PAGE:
It’s also worth mentioning that, sometimes, removing steps from the application process just isn’t an option. Some public sector and not-for-profit organisations will always require applicants to fill in a lot of information. In these cases, how about splitting the application process into several steps? That way, you can shortlist candidates after reviewing their CVs and then invite them to complete the form. They’re much more likely to play ball if they know they’re on your shortlist.
4. employer brand
Yes, this point appears on every blog post we write, but there’s a reason for that. A strong employer brand is important for so many reasons - in this case, great advert copy and other, accessible content on your careers page helps you tell your employer story. You’ll hit a far higher application rate if you can tell your story well.
Employer brand is a long-term strategy, but that doesn’t mean you can’t perform a few quick fixes to help you along the road. For example, having a candidate charter on your website can give your applicants an early window into your company. Showing people in through that window will help build trust in your business and lead to more applications.
5. get stuck into Google Analytics
Google Analytics is great. If you’re not using it to track how candidates are interacting with your careers page and app form, you definitely should be. Google provides us with a veritable smorgasbord of data, so knowing what to look out for is key.
- Bounce rate tells you how many people have landed on your job advert and not interacted. If your bounce rate’s above 60%, think about making your advert more engaging.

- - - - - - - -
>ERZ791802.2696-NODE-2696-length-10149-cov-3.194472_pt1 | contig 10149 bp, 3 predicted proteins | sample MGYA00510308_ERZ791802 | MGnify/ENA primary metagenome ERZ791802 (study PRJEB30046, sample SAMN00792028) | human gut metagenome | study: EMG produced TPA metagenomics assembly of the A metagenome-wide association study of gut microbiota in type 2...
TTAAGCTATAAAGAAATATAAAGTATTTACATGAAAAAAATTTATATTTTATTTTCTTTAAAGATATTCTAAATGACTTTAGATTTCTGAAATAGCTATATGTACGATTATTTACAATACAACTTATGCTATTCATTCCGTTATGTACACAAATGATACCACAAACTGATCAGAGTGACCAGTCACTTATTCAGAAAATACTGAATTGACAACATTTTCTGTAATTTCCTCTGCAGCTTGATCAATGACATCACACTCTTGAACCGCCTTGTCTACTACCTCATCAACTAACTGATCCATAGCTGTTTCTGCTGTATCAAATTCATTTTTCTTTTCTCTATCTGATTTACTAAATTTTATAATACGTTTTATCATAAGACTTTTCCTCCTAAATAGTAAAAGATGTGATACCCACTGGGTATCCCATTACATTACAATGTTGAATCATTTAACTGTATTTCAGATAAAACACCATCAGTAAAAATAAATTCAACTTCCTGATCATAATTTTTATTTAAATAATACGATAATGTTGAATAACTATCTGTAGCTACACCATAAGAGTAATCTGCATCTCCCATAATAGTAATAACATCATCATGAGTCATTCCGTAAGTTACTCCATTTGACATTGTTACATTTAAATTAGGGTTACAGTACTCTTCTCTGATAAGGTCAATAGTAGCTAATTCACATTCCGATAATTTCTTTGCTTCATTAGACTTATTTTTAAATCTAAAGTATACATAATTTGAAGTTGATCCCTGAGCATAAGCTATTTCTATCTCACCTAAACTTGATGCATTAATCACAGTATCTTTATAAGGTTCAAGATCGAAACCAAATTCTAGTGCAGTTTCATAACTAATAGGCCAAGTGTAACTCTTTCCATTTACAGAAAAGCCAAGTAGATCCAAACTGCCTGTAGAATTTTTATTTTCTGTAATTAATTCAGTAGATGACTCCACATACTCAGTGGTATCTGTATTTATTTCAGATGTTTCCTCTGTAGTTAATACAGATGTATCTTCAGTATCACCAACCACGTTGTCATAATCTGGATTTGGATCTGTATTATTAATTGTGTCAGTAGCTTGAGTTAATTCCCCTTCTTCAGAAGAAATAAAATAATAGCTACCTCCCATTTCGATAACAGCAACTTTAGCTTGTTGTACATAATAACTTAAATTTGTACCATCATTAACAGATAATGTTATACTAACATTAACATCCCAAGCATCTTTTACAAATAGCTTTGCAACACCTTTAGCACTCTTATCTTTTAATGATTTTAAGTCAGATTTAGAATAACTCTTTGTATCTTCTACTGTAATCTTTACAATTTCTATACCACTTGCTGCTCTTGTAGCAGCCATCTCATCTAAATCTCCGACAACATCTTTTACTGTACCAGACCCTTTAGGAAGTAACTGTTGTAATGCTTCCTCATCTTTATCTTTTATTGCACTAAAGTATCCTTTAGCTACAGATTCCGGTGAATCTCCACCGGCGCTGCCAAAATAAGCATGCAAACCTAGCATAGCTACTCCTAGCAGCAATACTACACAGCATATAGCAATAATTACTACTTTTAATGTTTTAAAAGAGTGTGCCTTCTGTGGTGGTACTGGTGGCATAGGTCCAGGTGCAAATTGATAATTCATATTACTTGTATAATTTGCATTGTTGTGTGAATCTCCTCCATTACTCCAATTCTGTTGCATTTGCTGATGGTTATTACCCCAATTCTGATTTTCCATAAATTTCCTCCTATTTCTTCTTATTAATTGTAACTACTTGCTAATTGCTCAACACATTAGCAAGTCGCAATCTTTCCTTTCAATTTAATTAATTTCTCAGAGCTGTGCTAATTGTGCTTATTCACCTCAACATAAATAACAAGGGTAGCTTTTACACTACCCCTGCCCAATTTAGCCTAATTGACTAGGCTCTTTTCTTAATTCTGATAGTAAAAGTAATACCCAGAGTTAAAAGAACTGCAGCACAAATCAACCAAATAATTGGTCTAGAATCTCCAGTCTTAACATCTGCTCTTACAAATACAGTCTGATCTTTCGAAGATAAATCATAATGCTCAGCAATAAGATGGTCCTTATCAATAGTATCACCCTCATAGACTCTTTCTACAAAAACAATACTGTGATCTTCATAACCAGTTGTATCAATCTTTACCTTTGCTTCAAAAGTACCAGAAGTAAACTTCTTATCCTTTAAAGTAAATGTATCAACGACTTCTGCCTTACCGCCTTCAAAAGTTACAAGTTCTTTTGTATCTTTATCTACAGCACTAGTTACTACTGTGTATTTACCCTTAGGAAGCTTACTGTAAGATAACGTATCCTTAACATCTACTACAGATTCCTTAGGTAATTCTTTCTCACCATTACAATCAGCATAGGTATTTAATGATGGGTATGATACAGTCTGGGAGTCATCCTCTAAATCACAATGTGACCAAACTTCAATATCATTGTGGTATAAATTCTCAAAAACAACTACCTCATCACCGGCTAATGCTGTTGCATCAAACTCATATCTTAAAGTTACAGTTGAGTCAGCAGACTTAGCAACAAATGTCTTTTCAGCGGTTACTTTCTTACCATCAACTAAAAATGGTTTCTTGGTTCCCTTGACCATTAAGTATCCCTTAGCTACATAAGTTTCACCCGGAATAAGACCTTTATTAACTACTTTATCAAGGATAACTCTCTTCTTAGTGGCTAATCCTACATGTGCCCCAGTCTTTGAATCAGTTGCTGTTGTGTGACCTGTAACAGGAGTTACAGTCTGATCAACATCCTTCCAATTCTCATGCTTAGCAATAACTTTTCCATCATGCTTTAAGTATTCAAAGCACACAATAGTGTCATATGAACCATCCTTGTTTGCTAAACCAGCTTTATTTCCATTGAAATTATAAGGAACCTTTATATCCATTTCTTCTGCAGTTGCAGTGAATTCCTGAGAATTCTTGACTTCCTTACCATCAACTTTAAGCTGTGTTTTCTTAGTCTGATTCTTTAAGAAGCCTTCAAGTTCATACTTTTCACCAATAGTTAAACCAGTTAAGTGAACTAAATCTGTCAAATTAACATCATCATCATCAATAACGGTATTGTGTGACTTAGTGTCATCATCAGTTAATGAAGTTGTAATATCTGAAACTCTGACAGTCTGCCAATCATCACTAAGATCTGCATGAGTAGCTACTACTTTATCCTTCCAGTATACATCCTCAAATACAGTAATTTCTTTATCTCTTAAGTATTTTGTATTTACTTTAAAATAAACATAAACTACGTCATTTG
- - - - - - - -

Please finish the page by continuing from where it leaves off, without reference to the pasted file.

- Acquisition in Analytics will tell you where your website’s visitors are coming from. Knowing whether someone’s found your careers page through social media, organic search (typing something like ‘sales roles’ into Google), or a link from another website can tell you which channels are working best for you.
- Also, the Devices report offers insights into how people on laptops, tablets, and mobiles differ in their interactions. If one device is pulling through far more applicants than the others, ask yourself why that might be happening.
Just remember to check that you’re looking at your careers page specifically - Analytics will likely be set up to track your whole website, so refining the data is important. Head to behaviour, site content, and all pages for the low-down on how your different pages are performing.
6. an inconvenient truth
No matter how hard you try to perfect the application process, there will always be some candidates who run into a problem or two. These issues will occasionally prevent people from completing an application, so you need a contingency plan.
Make sure your process includes clear instructions about what to do if you get stuck. People need to know where to go if they’re unable to submit an application, or they’ll probably just give up. That alternative should be simple and fail safe (something like ‘please email email@example.com’).
Most recruiters we know are very focused on data and stats, but few actually know their application form completion rate. An application process is a gateway - a little window into your company, if you will - for candidates, so it has to be spot on.
It’s also not enough that hundreds of applicants apply every week unless they’re the right people. But good applicants are headhunted constantly. They don’t need to apply to your vacancy, or to any vacancy for that matter. They can simply engage with the recruitment consultants who are hounding them, or they’ll pick and choose their applications by some other means. Our advice is to be brave in how you approach your application form design. Less is more, and flexibility is essential.
Oh and remember - no way, you can fight it every day, but no matter what you say, you know it the rhythm is gonna get'cha...